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Young Woman Holding Her Head While Sitting Up In Bed

There is growing evidence that people who suffer from headaches and migraines are at high risk for having Sleep Apnea.1,2,3

People aged 18-44 3 with a history of chronic migraine, especially men, have a high risk of sleep apnea and other sleep disturbances. Researchers used a survey based on the Berlin Scale for Sleep Apnea. Results showed that 37% of the 12,800 participants were at high risk for sleep apnea.

Participants also reported snoring (episodic migraine: 32.1%; chronic migraine: 33.9%), shortness of breath (episodic migraine: 20.6%; chronic migraine: 29.8%), daytime somnolence (episodic migraine: 21.2%; chronic migraine: 23.4%), and sleep inadequacy (episodic migraine: 22.1%; chronic migraine: 24.2%).1

“These results suggest that assessing sleep quality and screening for sleep apnea is valuable for patients with migraine, especially among men and people with chronic migraine,” Dawn C. Buse, PhD, lead researcher and clinical professor in the department of neurology at Albert Einstein College of Medicine said. “People with migraine who screen positive for sleep apnea should be referred for additional evaluation and treatment.”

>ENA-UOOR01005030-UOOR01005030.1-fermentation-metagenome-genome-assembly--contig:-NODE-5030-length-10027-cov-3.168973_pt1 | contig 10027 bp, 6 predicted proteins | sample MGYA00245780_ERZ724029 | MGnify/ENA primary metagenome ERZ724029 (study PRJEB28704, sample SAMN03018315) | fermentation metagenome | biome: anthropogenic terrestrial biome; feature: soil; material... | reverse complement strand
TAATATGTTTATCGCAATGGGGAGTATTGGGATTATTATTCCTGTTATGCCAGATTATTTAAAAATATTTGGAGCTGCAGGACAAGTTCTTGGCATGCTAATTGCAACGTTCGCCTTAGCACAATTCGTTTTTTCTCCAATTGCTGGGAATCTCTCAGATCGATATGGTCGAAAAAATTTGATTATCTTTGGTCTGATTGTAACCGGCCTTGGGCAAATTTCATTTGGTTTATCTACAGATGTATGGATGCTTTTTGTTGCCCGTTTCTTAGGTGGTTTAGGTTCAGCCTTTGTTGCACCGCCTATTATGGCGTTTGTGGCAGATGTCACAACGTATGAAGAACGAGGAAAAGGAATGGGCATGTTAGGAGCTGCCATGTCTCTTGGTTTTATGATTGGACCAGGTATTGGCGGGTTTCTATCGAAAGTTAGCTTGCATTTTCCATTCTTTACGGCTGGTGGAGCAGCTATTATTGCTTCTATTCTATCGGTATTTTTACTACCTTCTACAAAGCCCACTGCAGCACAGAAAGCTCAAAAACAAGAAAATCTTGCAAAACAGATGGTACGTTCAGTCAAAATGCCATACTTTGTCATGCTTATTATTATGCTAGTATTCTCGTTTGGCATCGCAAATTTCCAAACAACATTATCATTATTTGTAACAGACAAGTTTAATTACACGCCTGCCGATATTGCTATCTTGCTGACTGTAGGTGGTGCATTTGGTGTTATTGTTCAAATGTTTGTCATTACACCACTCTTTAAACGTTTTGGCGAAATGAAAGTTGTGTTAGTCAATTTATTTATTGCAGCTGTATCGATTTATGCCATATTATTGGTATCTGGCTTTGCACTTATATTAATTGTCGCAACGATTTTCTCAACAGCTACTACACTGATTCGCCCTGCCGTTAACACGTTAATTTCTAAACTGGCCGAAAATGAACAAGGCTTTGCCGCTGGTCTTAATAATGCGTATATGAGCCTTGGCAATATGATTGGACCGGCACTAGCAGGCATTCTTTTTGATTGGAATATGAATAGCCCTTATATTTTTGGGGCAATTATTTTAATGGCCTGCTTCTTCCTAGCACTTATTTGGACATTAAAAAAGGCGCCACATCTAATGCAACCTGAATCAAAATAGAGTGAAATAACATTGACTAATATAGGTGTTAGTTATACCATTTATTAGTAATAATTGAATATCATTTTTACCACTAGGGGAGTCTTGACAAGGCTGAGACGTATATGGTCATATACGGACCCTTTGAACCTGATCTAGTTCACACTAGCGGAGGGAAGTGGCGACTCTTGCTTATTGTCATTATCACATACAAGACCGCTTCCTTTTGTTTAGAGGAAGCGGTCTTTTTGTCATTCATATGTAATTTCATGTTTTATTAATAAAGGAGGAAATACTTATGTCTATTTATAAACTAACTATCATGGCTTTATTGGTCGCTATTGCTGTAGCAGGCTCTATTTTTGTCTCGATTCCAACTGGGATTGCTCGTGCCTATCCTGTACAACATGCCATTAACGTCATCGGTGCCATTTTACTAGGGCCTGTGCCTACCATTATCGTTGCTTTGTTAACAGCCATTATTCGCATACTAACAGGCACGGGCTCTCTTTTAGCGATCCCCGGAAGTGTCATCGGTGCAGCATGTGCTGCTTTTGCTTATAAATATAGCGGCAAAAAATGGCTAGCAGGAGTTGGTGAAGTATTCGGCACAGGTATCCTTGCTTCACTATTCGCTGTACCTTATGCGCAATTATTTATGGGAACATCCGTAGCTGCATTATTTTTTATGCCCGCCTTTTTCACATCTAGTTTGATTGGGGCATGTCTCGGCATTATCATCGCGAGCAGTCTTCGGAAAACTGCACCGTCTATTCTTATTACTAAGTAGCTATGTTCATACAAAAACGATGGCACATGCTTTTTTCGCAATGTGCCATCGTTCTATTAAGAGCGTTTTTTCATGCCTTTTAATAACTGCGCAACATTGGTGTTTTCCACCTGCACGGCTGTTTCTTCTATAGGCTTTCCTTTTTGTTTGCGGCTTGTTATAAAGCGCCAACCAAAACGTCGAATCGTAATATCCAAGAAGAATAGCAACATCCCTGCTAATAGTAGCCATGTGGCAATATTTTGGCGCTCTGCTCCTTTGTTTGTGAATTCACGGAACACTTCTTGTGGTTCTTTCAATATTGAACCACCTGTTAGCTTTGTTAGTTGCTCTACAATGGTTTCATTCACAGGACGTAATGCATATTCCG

Another Norwegian population-based survey found that severe sleep disturbances were five times more likely among migraineurs than in headache-free individuals.2

Despite the scary statistics associated with migraines, there is a treatment option to achieving long-lasting pain relief. If you’re one of the millions of Americans struggling with chronic migraines, stop suffering in silence. Find a TruDenta doctor near you to relieve your symptoms and start living life pain-free.

  1. Buse DC, et al. Sleep Disorders Among People With Migraine: Results From the Chronic Migraine Epidemiology and Outcomes (CaMEO) Study
  2. Kristiansen, et al. Migraine and sleep apnea in the general population
  3. Yin, et al. Increased risk of sleep apnea among primary headache disorders: a nationwide population-based longitudinal study
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